Beef Lovers Not Alone as Fewer Cows Hit Leather-Bag FansLydia Mulvany
Beef lovers aren’t the only ones with sticker shock from the shrinking U.S. cattle herd. Fewer cows also mean tighter supply of hides used in luxury-car upholstery, handbags, shoes and Anita Dungey’s dog collars.
“The last couple of years have been horrendous,” said Dungey, the president of Auburn Leathercrafters, a collar and leash maker in Auburn, New York. Her leather costs rose 83 percent in two years to $8.25 a foot. “It’s been hard to keep up,” forcing Auburn to boost prices by as much as 10 percent, the most in at least three decades, she said.
While ranchers raise cattle mostly for meat, a single hide can produce enough leather for 11 cowboy boots, 20 footballs or one bucket seat. The herd began the year as the smallest since 1951, after record feed costs and drought over the past decade. Output is dropping just as Americans boost spending on leather goods and luggage to the most in at least 14 years.
The cost of U.S. beef has surged to a record this year, and leather isn’t far behind. Heavy native steer hides rose 17 percent in the 12 months through Nov. 8 to $122.30, the highest since the government began tracking the benchmark in 1998. Global demand is growing with improved sales of cars and luxury items, especially in China. Boot-maker Wolverine World Wide Inc., which bought $300 million of leather last year, says prices will remain near all-time highs.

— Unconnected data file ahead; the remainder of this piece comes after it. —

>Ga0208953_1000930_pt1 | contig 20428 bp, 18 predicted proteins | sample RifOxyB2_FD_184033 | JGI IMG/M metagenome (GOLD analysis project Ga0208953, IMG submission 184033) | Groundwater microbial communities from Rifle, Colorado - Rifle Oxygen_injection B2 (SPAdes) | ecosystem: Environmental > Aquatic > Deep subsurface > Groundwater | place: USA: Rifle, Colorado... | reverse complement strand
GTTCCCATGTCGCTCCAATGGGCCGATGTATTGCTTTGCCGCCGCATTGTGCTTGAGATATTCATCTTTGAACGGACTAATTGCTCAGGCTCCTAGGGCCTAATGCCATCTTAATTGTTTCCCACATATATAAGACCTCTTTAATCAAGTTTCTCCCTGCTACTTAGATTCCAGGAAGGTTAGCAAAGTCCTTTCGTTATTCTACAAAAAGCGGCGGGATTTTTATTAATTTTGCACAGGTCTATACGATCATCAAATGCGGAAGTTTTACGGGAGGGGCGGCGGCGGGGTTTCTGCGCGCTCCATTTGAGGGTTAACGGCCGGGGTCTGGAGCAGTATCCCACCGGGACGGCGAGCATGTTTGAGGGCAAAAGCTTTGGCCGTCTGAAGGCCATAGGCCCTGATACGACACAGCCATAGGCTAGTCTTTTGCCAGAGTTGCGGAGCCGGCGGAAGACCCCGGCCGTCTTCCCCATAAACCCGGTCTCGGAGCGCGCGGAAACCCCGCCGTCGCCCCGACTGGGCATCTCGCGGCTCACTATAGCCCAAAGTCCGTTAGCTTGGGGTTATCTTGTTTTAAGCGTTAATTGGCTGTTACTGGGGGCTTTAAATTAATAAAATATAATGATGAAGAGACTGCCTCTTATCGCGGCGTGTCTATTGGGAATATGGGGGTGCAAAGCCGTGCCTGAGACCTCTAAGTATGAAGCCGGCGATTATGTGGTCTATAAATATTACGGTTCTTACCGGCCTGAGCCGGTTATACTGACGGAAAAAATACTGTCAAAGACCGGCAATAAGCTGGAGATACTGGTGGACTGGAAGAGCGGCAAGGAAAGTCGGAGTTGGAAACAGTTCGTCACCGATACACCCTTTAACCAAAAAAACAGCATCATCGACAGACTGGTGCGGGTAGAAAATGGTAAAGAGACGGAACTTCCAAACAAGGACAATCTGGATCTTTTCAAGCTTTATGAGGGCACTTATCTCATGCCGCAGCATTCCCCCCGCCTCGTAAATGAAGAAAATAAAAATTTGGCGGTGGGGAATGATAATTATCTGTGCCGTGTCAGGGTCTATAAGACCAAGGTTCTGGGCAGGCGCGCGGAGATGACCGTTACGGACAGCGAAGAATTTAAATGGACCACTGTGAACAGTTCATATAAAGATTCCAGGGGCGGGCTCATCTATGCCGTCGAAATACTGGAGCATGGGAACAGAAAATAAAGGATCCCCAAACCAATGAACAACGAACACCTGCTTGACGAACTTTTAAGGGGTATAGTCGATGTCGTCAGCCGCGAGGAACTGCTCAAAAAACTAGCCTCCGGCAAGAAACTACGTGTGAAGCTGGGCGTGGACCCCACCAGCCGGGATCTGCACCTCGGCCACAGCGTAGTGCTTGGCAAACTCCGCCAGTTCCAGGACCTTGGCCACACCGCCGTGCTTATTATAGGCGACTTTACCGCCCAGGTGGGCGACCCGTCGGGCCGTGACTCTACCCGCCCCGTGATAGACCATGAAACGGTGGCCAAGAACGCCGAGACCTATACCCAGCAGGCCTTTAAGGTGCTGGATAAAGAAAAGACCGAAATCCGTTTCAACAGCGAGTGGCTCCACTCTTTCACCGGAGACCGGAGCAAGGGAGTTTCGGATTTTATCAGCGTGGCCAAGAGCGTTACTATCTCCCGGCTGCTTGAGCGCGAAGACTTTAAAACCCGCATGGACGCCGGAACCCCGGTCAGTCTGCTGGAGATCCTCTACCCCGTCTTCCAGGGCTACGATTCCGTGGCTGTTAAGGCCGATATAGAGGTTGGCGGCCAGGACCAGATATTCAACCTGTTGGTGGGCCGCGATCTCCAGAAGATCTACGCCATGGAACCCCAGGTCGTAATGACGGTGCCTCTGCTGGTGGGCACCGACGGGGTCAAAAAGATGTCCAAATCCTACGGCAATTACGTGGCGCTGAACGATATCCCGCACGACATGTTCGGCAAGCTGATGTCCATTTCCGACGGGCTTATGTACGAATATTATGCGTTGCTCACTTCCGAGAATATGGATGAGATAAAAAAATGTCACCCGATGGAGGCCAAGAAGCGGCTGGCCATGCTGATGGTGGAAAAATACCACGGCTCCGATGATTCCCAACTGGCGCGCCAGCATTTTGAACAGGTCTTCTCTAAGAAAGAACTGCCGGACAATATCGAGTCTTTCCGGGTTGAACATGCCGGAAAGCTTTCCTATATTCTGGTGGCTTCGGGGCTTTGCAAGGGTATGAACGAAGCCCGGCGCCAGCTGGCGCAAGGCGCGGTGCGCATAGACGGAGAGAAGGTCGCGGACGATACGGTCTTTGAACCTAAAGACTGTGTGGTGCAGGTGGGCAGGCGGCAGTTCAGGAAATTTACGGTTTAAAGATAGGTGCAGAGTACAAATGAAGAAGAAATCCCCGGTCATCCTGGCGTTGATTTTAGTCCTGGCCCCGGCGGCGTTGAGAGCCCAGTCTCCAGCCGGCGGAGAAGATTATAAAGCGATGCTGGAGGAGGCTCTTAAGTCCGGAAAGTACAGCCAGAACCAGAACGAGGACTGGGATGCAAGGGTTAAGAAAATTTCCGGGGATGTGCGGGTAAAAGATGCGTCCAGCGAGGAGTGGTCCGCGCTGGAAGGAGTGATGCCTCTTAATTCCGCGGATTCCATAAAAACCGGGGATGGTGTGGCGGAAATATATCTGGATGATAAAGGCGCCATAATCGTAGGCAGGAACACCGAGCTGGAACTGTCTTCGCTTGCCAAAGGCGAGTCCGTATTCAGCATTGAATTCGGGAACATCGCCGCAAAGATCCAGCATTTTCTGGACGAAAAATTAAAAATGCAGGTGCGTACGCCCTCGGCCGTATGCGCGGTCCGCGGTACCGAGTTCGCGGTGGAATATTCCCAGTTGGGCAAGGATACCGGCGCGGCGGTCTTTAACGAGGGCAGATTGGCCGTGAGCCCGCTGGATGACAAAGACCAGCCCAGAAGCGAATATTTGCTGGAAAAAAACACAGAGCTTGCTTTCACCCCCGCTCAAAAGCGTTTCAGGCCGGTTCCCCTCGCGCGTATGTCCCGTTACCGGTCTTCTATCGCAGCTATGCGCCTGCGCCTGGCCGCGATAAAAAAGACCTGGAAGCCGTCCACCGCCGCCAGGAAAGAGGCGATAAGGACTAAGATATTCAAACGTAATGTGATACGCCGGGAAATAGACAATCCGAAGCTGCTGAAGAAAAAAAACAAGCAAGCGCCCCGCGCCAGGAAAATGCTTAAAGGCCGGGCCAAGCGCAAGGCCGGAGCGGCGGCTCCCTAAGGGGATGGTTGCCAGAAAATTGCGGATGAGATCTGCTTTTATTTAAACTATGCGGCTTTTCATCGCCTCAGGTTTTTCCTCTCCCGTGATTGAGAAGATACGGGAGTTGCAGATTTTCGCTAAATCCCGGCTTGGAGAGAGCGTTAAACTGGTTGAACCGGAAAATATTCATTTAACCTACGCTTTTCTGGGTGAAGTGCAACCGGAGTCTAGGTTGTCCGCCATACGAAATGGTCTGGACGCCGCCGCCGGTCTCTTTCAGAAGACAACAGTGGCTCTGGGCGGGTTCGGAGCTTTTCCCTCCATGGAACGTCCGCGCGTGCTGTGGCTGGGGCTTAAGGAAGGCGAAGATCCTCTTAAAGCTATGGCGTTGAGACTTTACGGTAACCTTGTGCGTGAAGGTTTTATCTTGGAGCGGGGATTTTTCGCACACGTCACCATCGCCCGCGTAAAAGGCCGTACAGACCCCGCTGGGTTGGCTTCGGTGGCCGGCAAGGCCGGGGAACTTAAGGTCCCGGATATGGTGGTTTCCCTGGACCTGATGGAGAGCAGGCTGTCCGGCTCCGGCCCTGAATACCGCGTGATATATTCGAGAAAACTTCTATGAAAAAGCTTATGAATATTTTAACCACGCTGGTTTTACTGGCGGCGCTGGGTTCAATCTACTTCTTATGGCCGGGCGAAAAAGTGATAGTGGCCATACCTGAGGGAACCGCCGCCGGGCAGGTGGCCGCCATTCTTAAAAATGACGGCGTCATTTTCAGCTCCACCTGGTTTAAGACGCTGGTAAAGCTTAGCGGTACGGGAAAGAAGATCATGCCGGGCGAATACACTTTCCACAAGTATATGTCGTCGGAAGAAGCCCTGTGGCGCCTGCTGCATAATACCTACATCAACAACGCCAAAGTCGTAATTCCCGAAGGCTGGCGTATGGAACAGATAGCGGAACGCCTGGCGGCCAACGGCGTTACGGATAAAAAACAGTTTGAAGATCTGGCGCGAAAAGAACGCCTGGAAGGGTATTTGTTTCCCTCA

The domestic herd fell to 87.7 million head on Jan. 1, down 1.8 percent from a year earlier, after the smallest calf crop since 1949, U.S. Department of Agriculture data show. The number of cattle slaughtered this year will drop 6.5 percent, said Jim Robb, an agricultural economist at the Livestock Marketing Information Center in Denver.
Cattle futures for February delivery settled at $1.71025 a pound today on the Chicago Mercantile Exchange, leaving the most-active contract up 27 percent this year.
About half of all leather produced ends up in footwear, 30 percent is used in automobile interiors and furniture, and the rest goes into apparel and accessories, the industry-funded Leather Industries of America estimates.
U.S. consumers will spend $21.58 billion on leather goods and luggage in 2014, the highest since at least 2000, according to Los Angeles-based industry researcher IBISWorld. The Bloomberg U.S. Consumer Comfort Index climbed 23 percent in the 12 months through Nov. 2.
Coach Inc., the top seller in the $12 billion U.S. handbag market, says demand is rising for higher-priced leather goods. Bags fetching more than $400 accounted for 30 percent of sales in the third quarter ended Sept. 27, up from 21 percent a year earlier, Francine Della Badia, the company’s president of North American Retail, said on an Oct. 28 earnings conference call.
With leather accounting for as much as 60 percent of the cost to make a bag, shoe or boot, buyers will start switching to other materials including canvas or imitation leather, said Ken Maxfield, president of The Maxfield Report, a hide-market publication based in Sergeant Bluff, Iowa.
“It’s a very clear trend,” Maxfield said. “Leather has gotten to the point of being unaffordable in certain items.”